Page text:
Defensores del Chaco – enduring memories
A small group of around twenty very dignified old men are watching matches from behind the goal at the stadium’s east end. They do not shout, and when they are happy, thy keep it to themselves. They are the “defensores del Chaco” (defenders of Chaco), brave veterans of Paraguay’s defence of the Chaco Boreal region in a bloody war against Bolivia between 1932 and 1935. Indeed, it was from the stadium itself that the soldiers set out for the battlefront, a hostile and arid wasteland where they would be tormented by dust and thirst. Several thousand never returned. In homage to the Paraguayan soldiers’ outstanding bravery, the country’s biggest stadium was named after them.
The name and history of Paraguayan football’s national stadium par excellence lend in a mythical air. Every time a Paraguayan footballer treads the majestic surface of the Defensores del Chaco stadium, he is mindful that it has a history that must be respected, a tradition built on hard work and sporting triumphs.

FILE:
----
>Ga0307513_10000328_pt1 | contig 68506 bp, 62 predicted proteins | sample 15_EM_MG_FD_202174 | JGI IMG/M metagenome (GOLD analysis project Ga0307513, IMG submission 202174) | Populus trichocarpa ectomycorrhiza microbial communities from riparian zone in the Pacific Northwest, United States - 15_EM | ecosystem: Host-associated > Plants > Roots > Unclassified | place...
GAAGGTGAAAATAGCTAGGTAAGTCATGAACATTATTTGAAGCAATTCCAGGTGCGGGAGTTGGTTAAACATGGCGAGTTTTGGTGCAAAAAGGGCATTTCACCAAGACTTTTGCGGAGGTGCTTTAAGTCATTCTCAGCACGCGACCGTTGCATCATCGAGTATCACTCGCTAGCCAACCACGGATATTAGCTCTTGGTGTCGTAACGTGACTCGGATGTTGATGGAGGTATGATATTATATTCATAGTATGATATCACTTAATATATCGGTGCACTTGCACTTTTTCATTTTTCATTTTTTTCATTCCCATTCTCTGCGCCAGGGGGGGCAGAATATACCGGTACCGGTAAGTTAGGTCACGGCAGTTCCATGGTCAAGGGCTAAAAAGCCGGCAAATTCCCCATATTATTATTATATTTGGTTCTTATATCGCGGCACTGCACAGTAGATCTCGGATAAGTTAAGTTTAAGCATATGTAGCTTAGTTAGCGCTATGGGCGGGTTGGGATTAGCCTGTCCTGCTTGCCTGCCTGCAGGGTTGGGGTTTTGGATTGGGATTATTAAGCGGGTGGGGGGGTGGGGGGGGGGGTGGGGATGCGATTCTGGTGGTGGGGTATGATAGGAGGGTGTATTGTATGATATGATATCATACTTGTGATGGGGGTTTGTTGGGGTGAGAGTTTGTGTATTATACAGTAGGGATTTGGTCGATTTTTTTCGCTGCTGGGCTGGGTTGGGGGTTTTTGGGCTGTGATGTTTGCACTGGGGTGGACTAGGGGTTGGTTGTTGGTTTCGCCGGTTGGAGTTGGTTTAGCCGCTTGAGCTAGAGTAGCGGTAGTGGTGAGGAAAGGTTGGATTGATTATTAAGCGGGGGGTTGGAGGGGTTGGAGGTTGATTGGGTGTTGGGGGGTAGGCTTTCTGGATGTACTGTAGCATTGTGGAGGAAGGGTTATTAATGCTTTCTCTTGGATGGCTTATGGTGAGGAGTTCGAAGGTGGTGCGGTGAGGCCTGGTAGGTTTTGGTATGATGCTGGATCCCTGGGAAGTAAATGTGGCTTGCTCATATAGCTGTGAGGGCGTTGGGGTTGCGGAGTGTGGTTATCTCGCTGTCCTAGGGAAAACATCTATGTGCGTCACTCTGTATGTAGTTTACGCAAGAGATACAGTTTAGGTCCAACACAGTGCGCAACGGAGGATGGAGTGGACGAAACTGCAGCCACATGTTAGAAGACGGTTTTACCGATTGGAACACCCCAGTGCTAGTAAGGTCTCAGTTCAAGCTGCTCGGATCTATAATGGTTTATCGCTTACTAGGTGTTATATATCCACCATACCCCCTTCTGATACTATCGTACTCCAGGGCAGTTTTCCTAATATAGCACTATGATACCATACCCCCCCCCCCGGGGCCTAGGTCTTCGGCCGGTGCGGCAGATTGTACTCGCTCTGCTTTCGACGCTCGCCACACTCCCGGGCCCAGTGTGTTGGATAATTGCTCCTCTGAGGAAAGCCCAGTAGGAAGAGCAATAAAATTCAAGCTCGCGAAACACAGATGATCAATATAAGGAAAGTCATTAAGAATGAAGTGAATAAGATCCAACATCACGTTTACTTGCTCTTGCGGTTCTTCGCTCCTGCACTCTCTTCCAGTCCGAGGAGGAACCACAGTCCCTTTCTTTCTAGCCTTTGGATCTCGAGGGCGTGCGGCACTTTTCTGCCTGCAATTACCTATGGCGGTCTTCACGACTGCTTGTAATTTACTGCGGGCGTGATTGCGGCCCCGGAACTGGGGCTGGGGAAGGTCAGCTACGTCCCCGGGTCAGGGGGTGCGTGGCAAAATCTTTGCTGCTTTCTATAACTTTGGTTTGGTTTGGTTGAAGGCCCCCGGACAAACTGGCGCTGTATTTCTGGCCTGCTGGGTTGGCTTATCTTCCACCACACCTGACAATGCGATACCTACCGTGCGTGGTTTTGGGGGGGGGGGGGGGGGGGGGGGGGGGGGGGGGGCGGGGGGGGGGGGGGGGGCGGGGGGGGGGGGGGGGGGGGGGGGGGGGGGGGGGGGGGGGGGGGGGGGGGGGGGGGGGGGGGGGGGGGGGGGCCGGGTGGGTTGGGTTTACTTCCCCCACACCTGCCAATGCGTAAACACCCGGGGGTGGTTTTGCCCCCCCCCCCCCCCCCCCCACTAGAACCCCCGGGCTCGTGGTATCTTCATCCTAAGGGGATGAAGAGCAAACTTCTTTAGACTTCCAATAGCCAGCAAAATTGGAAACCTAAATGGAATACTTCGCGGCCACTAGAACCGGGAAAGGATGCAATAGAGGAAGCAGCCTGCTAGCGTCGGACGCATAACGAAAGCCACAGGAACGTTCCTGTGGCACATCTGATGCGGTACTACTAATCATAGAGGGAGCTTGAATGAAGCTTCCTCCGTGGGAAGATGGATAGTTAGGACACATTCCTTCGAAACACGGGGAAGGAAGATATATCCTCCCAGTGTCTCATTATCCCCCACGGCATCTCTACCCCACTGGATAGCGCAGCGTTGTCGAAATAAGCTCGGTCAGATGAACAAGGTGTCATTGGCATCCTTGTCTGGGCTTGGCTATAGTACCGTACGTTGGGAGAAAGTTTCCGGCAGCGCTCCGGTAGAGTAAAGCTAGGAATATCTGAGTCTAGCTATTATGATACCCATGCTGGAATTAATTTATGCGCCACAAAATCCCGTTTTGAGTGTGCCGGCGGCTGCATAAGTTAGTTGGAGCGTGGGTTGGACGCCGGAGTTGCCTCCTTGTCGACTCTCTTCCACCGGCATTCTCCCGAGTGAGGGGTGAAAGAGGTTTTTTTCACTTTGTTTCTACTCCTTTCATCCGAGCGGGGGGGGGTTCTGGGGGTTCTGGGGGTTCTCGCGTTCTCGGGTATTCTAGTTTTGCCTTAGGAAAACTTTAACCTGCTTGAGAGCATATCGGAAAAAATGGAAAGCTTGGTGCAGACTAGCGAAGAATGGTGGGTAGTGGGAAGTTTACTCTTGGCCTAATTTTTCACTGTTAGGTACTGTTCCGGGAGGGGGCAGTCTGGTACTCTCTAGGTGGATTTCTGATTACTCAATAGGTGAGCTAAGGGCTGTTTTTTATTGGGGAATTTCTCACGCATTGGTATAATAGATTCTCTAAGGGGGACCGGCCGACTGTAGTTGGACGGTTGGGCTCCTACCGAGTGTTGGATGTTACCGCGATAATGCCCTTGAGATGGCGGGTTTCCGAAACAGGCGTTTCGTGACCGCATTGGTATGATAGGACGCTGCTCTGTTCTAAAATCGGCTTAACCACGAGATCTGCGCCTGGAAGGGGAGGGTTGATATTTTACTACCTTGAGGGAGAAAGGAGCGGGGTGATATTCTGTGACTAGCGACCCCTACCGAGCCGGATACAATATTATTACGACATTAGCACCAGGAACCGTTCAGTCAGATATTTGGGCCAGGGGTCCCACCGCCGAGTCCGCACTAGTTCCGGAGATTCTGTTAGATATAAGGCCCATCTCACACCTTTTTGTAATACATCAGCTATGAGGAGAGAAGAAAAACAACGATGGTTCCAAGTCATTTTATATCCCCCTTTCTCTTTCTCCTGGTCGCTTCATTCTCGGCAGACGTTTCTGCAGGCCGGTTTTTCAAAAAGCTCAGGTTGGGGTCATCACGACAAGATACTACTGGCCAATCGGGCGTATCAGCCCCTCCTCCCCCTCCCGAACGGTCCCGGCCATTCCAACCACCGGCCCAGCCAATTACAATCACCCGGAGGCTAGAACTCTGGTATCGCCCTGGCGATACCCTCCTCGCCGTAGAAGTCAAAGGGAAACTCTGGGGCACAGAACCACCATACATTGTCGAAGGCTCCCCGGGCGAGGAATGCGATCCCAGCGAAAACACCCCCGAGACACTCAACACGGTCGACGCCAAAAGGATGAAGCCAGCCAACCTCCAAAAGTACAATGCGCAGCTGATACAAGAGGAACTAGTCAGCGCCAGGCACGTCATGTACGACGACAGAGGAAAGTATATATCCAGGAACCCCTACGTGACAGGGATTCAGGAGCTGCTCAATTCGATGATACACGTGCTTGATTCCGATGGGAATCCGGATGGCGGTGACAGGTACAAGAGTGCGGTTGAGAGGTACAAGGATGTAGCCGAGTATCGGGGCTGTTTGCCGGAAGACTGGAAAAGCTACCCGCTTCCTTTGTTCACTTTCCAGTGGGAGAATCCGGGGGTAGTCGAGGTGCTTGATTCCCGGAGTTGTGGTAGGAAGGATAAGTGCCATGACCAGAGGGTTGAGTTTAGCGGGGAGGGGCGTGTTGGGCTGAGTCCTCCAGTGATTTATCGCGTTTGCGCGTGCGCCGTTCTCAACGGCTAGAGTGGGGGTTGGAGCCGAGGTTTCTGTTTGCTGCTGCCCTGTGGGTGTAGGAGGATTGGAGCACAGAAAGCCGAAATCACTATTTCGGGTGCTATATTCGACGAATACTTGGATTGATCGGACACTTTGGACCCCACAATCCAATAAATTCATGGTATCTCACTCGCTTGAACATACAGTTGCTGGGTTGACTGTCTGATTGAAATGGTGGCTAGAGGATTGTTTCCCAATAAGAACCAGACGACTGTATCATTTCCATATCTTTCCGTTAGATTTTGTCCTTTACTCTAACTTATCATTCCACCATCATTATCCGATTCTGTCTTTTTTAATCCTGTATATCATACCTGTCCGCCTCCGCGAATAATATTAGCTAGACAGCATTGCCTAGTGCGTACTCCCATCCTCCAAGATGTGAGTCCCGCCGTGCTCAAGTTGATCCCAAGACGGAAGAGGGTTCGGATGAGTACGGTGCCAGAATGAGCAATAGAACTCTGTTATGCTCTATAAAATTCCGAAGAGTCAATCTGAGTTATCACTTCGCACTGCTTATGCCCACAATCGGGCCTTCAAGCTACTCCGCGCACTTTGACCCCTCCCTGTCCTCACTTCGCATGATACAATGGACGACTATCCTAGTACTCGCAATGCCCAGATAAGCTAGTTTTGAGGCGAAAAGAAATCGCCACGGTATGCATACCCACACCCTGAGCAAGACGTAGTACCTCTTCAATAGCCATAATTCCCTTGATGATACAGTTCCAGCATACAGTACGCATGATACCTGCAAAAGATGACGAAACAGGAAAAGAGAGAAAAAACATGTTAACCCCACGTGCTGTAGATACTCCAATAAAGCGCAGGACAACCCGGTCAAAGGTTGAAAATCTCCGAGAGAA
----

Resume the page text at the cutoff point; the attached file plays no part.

For almost a century now, one thing has set the Defensores apart from other venues: it is the property of the Paraguayan football association, formerly known as the Paraguayan league. The fact that the stadium, which was built by the league out of absolutely nothing, is not owned by the state, the local government, a club or an individual, like the Azteca stadium in Mexico, is something virtually unheard of in the rest of the world.
To appreciate the stadium’s significance, it is necessary to understand the situation in Paraguay at the time it was built. Little more than forty years previously, an unequal struggle pitting Paraguay against Argentina, Brazil and Uruguay in the War of the Triple Alliance had come to an end. The country’s defeat and virtual extermination threatened its very existence and consigned it to absolute poverty for decades.
However, the determination of one man was to bring to fruition an attractive 40,000-capacity venue in the Sajonia district of the Paraguayan capital, Asuncion, a quiet riverside suburb with attractive low-built houses.
Enrique Pinho, who was president of the Paraguayan league from 1913 to 1923, came up with the idea of building a venue for football, noting that “it was the people’s favourite sport.”